Increasingly smaller and more advanced artificial heart devices, which we help to design and test, sustain many people as they await donor hearts.
A collagen "scaffold" helps to heal wounds, tendons, and ligaments by drawing healthy young cells to the injury site, and patients' own stem cells from their blood, bone marrow, or muscle are used to treat heart failure.
McGowan Institute for Regenerative Medicine
450 Technology Drive
Pittsburgh, PA 15219
In the area of biomaterial scaffold development, McGowan Institute researchers are working to use biodegradable materials – both natural and synthetic – with appropriate mechanical properties that can be modified to incorporate biological activity.
We know that stem cells give rise to healthy, new tissues. But what if some stem cells go bad, and give rise to cancerous tissues? We're thinking about new ways to treat cancer that may stop it from ever coming back.
Facial disfigurement from disease or trauma is much more than a cosmetic issue, it's also a quality of life issue. We're working on ways to regrow jaw bones, teeth, and other tissues.
In addition to our partnership with the UPMC Artificial Heart Program, we're finding new ways to treat heart failure and grow blood vessels in the lab.
McGowan Institute research will provide assistance while new therapies incorporating stem cells, gene therapy, or engineered tissues are employed to repair or replace the damaged liver.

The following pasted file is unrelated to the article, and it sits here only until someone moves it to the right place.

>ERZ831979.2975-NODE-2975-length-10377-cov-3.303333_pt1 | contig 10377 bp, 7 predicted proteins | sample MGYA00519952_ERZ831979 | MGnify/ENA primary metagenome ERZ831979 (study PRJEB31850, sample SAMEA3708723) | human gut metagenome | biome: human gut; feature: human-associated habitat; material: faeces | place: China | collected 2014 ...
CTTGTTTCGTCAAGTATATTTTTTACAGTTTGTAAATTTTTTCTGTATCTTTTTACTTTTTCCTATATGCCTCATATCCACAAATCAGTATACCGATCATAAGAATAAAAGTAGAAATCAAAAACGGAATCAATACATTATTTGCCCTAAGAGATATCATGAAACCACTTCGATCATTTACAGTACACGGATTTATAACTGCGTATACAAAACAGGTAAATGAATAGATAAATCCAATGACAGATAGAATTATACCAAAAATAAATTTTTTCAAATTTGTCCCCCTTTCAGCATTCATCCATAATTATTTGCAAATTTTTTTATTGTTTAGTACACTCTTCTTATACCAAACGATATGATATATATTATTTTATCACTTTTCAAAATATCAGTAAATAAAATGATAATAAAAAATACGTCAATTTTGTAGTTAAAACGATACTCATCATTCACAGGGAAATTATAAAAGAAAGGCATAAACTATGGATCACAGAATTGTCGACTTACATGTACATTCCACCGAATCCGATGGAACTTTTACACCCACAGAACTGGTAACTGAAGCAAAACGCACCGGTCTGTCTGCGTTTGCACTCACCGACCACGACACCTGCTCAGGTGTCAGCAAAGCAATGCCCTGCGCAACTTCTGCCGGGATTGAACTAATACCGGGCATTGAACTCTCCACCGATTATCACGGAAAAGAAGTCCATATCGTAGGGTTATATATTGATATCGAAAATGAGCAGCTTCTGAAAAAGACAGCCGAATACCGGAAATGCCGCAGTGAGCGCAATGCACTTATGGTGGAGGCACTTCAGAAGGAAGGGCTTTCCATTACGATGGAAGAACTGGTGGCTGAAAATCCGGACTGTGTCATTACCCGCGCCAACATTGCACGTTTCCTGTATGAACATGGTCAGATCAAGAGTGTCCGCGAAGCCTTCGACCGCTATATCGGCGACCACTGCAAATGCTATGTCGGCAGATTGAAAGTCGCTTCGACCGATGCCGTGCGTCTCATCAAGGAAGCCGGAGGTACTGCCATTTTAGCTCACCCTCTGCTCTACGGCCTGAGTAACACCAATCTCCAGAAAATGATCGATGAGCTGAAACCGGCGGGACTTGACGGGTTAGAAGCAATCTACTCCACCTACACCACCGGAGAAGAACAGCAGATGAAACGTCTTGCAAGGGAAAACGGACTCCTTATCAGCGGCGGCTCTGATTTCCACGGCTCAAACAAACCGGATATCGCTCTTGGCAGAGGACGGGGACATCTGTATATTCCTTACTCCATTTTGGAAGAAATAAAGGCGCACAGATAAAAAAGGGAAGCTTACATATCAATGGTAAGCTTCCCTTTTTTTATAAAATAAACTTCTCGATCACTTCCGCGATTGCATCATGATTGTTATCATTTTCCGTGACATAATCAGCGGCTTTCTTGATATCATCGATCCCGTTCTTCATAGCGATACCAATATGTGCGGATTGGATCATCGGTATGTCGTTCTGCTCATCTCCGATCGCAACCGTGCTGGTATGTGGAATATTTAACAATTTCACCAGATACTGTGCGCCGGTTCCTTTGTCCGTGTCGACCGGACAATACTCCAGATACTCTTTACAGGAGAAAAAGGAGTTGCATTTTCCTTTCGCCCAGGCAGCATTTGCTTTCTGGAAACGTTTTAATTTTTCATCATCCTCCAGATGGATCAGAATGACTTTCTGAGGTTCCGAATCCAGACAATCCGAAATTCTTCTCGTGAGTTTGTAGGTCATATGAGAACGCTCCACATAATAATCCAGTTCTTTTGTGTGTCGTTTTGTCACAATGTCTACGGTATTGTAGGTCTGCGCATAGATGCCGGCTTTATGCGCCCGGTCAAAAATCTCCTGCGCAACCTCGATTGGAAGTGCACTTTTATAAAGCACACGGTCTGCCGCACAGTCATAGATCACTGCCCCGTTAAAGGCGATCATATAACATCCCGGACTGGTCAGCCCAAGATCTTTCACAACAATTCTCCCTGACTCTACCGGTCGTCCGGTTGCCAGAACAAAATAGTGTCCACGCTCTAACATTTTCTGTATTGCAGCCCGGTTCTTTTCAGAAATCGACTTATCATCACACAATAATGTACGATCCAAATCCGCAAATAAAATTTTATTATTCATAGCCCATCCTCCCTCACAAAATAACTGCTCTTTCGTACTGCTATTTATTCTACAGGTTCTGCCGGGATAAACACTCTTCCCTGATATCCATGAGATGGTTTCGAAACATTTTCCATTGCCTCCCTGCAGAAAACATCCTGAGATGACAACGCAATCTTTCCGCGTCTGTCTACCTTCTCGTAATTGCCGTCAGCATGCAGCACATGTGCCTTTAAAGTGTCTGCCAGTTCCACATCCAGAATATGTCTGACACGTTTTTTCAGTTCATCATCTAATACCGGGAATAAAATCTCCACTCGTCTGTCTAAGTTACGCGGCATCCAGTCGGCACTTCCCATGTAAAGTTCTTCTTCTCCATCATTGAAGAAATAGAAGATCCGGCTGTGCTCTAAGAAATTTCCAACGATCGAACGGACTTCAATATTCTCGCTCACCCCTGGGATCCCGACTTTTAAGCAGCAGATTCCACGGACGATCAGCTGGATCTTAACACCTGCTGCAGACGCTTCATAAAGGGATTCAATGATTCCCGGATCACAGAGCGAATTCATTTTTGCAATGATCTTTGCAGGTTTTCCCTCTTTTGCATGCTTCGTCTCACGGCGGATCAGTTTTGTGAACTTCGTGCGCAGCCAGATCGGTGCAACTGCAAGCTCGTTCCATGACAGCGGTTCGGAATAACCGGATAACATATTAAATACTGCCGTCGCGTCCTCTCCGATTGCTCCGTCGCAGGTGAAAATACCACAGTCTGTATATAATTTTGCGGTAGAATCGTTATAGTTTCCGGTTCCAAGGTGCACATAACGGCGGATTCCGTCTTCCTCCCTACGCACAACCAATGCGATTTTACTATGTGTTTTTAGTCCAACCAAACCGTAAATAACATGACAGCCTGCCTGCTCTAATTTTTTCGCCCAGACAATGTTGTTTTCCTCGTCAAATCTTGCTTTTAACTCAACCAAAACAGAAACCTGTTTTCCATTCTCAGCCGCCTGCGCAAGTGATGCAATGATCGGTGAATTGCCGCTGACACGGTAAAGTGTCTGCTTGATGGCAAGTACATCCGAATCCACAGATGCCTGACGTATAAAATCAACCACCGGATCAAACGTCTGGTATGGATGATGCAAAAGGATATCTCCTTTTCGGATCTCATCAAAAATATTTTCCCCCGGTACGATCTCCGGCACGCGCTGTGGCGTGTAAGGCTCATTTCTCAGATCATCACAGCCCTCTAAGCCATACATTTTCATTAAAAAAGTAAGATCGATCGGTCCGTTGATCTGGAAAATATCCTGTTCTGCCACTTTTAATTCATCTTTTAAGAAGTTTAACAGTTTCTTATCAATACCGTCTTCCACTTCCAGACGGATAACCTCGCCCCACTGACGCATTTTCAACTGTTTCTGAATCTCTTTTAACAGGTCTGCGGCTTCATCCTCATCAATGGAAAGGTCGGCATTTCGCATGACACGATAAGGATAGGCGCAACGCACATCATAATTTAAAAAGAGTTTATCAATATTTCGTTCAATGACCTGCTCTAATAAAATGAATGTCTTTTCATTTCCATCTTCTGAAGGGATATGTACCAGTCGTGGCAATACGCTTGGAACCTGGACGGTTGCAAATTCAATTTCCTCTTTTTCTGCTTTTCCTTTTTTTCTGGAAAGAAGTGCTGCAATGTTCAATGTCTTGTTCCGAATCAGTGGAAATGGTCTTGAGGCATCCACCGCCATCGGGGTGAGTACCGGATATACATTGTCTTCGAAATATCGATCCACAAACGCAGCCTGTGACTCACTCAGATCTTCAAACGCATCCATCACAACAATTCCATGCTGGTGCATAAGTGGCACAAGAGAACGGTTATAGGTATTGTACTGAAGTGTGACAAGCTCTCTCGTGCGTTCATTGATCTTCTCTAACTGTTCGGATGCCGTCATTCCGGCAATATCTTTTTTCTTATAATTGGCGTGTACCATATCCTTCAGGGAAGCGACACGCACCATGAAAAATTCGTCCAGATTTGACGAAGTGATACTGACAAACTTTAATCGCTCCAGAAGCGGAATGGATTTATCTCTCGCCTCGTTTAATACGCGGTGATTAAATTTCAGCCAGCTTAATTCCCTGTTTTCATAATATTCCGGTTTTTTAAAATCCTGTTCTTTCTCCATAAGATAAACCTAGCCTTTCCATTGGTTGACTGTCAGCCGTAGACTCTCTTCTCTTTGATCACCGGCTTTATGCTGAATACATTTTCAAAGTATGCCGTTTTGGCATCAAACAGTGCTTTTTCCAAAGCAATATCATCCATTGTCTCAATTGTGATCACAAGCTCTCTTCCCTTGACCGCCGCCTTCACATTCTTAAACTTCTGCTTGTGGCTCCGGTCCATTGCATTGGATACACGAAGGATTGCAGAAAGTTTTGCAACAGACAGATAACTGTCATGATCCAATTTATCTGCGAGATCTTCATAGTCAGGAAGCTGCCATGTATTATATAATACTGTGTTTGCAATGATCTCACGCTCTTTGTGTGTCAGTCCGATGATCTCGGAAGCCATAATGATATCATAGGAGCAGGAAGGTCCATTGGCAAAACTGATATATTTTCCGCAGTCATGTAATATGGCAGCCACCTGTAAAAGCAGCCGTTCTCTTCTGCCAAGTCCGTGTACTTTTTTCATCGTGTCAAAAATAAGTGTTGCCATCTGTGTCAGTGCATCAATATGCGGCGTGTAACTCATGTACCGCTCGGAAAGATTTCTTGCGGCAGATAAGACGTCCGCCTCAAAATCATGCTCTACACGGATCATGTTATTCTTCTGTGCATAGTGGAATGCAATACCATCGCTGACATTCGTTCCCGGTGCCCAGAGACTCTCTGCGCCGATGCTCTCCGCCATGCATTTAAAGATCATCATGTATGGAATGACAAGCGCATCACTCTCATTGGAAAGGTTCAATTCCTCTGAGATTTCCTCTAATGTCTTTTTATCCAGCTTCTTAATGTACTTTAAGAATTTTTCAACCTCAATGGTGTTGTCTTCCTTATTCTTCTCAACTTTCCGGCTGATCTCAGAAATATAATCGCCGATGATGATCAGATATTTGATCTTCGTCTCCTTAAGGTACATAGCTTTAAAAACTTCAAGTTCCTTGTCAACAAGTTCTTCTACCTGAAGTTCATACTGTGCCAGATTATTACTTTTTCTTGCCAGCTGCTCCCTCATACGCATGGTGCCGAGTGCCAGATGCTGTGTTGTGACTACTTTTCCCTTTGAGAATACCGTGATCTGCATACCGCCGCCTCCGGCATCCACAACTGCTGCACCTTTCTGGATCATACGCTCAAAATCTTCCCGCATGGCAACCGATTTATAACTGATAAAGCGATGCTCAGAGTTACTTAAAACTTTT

Satisfactory repair of a severed muscle relies upon good apposition of the cut ends with regeneration of the motor nerve branches serving the muscle.
Cells of the spinal cord and brain don't regrow well on their own once they've been damaged, leading to devastating losses of function. But regenerative medicine is up to the challenge.
Injuries to bone, muscle, cartilage, and tendons were some of the first problems addressed by regenerative medicine.
In type 1 diabetes, the body attacks its own insulin-producing cells. Our challenges are to stop that attack and replace the missing cells.
We're working on new ways to add oxygen to blood that are kinder to airways than traditional ventilators and can be used in the field by combat medical personnel and paramedics.
Researchers are successfully looking into the pathogenesis, diagnosis, and treatment of pelvic organ prolapse and urinary incontinence.